Introduction to Divide and Conquer with Binary Search
This lesson introduces the divide and conquer technique of solving a problem using binary search in a sorted array.
We'll cover the following
Divide and conquer method
Divide and conquer is an algorithmic paradigm in which the problem is repeatedly divided into subproblems until we reach a point where each problem is similar and atomic, i.e., can’t be further divided. At this point, we start solving these atomic problems and combining (merging) the solutions together. Therefore, divide and donquer solutions have the following three steps:
 Divide
 Conquer
 Merge
Let’s take an example to grasp this concept better.
Example: Binary search
Consider a sorted array arr
, of n
integers, and we are required to find if a particular integer value exists in the given array or not.
Now, we could go about searching the array in a linear manner, starting from the 0th index
and checking the value at each index as we move towards the 10th index
. However, a fascinating property of sorted arrays is that regardless of the element we are looking at, we can be sure that the next element has either a value greater than or equal to the current element and the previous element has either a value lesser than or equal to the current element.
In sorted arrays, the value at index
i+1
is greater than or equal to the element at indexi
, and the value at indexi1
is lesser than or equal to the element at indexi
.
How can we use this property? If we are looking for a key k
in the array (considering the array is sorted in ascending order) at any particular index i
, there are three possibilities:
arr[i] == k
, when the key is foundarr[i] < k
, where the key must exist in the right subarrayarr[i] > k
, where the key must exist in the left subarray
Time complexity
If we start in the middle of the array, either we are lucky and the element matches or we discard half of the array. In the worst case, we repeatedly discard half of the subarrays from the previous step until the array can no longer be subdivided, i.e., it is of size 1. An array of size n can be divided into halves $lg n$ times until we reach a subarray of size 1. Hence, the time complexity of finding an element in a sorted array using this technique is $O(lg \ n)$.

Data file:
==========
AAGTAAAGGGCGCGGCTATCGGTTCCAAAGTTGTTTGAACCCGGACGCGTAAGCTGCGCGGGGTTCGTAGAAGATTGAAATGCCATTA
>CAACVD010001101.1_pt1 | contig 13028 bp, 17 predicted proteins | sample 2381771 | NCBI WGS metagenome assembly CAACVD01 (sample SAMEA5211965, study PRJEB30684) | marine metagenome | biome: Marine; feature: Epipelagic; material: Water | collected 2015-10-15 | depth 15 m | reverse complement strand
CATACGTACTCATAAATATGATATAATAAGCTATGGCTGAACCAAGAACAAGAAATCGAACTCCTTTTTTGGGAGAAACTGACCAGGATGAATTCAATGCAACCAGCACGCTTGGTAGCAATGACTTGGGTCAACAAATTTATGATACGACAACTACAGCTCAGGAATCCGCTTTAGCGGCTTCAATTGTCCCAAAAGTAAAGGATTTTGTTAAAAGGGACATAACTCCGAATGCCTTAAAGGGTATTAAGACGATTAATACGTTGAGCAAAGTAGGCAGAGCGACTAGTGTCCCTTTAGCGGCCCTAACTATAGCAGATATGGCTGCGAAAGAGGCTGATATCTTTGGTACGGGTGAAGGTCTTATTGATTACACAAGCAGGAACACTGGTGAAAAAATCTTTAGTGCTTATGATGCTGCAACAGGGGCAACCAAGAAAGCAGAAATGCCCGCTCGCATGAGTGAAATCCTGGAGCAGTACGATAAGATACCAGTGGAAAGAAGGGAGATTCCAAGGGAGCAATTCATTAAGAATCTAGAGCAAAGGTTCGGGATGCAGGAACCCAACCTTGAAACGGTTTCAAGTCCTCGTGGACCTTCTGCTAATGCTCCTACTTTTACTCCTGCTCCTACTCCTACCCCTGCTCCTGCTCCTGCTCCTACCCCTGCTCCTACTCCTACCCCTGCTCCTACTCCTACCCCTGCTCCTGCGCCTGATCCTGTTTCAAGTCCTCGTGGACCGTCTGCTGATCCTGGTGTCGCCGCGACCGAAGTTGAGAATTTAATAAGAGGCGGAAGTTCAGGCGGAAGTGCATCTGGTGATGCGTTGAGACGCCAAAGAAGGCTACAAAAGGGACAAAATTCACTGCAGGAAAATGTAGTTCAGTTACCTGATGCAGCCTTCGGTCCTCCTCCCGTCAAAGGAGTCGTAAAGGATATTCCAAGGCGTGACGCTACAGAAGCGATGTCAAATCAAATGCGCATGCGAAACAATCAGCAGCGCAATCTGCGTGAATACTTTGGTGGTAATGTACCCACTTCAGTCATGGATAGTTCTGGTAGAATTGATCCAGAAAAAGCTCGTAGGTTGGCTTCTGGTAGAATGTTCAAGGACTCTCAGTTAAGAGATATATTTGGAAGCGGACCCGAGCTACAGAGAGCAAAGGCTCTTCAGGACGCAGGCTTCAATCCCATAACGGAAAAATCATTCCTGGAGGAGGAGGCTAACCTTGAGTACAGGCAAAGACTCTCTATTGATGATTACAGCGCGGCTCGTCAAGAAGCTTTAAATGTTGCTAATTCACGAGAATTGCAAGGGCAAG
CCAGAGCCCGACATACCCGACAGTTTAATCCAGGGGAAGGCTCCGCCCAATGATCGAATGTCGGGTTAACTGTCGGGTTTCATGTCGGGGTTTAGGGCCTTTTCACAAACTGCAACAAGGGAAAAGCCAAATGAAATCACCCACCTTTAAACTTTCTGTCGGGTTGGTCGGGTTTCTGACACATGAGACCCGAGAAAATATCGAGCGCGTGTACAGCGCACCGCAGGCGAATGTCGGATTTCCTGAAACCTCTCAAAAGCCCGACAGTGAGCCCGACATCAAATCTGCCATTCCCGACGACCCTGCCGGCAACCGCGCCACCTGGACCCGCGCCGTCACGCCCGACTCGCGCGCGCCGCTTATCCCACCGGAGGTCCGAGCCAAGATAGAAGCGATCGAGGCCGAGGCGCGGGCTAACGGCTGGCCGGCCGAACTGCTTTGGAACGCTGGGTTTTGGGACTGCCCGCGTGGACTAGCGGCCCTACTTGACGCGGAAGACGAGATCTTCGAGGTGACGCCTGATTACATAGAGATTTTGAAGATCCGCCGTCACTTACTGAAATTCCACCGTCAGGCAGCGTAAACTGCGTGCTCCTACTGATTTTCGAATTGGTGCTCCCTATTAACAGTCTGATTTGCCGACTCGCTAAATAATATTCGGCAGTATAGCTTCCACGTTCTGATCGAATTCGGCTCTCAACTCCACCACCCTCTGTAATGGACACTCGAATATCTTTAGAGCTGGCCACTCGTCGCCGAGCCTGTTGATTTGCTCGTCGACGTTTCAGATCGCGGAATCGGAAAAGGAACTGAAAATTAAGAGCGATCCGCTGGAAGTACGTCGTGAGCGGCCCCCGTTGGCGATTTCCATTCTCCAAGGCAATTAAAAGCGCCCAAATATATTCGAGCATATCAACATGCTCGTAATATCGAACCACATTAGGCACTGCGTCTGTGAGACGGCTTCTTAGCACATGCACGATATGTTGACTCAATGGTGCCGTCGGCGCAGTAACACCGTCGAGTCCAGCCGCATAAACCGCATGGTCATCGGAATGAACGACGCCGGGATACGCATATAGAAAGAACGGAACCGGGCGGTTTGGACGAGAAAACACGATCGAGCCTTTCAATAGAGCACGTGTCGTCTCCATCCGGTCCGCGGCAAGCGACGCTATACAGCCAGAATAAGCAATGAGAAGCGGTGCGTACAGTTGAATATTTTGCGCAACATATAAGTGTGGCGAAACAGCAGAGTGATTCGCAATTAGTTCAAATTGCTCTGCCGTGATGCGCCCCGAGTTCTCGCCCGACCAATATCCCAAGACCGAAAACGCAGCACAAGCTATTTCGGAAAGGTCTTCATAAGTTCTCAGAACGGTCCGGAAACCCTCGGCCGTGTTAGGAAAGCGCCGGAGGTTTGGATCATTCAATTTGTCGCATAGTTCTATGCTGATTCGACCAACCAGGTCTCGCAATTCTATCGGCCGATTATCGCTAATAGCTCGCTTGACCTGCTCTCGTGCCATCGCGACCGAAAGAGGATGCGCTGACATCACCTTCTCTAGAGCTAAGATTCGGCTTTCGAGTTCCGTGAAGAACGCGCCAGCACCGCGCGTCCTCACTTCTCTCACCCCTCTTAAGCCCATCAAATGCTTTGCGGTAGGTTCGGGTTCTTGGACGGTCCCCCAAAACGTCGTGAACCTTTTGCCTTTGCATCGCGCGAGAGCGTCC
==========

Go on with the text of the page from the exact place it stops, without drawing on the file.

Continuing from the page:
Visualization
Code
class DivideAndConquer {public static int BinarySearch(int arr[], int left, int right, int key) {if (right >= left) {int MidElement = left + (right  left) / 2;if (arr[MidElement] == key) // If the required element is found at the middle indexreturn MidElement;if (key < arr[MidElement]) // If the required element is smaller than the element at the middle index It can only be present in the left subarrayreturn BinarySearch(arr, left, MidElement  1, key);return BinarySearch(arr, MidElement + 1, right, key); // else, it would be present in the right subarray}return 1; // Element not found, and the array can not be further divided.}public static void main(String args[]) {int arr[] = { 3, 5, 7, 15, 25 };int key = 7; // to find, feel free to change thisint result = BinarySearch(arr, 0, arr.length  1, key);if (result != 1)System.out.println("Key " + "\"" + key + "\" found at index = " + result);elseSystem.out.println("Key " + "\"" + key + "\"not found!");key = 0; // Trying for a different valueresult = BinarySearch(arr, 0, arr.length  1, key);if (result != 1)System.out.println("Key " + "\"" + key + "\" found at index = " + result);elseSystem.out.println("Key " + "\"" + key + "\"not found!");}}
Explanation
Here, binary search is implemented recursively. If the required key is found in the given array arr
, index
is returned. Otherwise, if the key
is not found, 1
is returned anyway.
As explained in the visualization above, the code follows this procedure:

Line 24: Start with the call to recursive
binarySearch()
function, passing theleft
andright
limits of the array and akey
to find. 
Lines 79: Calculate the
MidElement
index. If the element at the middle index matches thekey
, return theMidElement
index. 
Lines 1112: If
key
is smaller than the element at theMidElement
index, make the recursive call passing the left subarray limits ($left\ to\ mid1$). 
Line 14: If
key
is greater than the element at theMidElement
index, make the recursive call passing the right subarray limits ($mid+1\ to\ right$). 
Line 16: When the element is not found and the array can no longer be subdivided, then return
1
since it is an invalid index.
That’s it! When one of the recursive functions finds the element, it returns that element. Otherwise, 1
is returned anyway.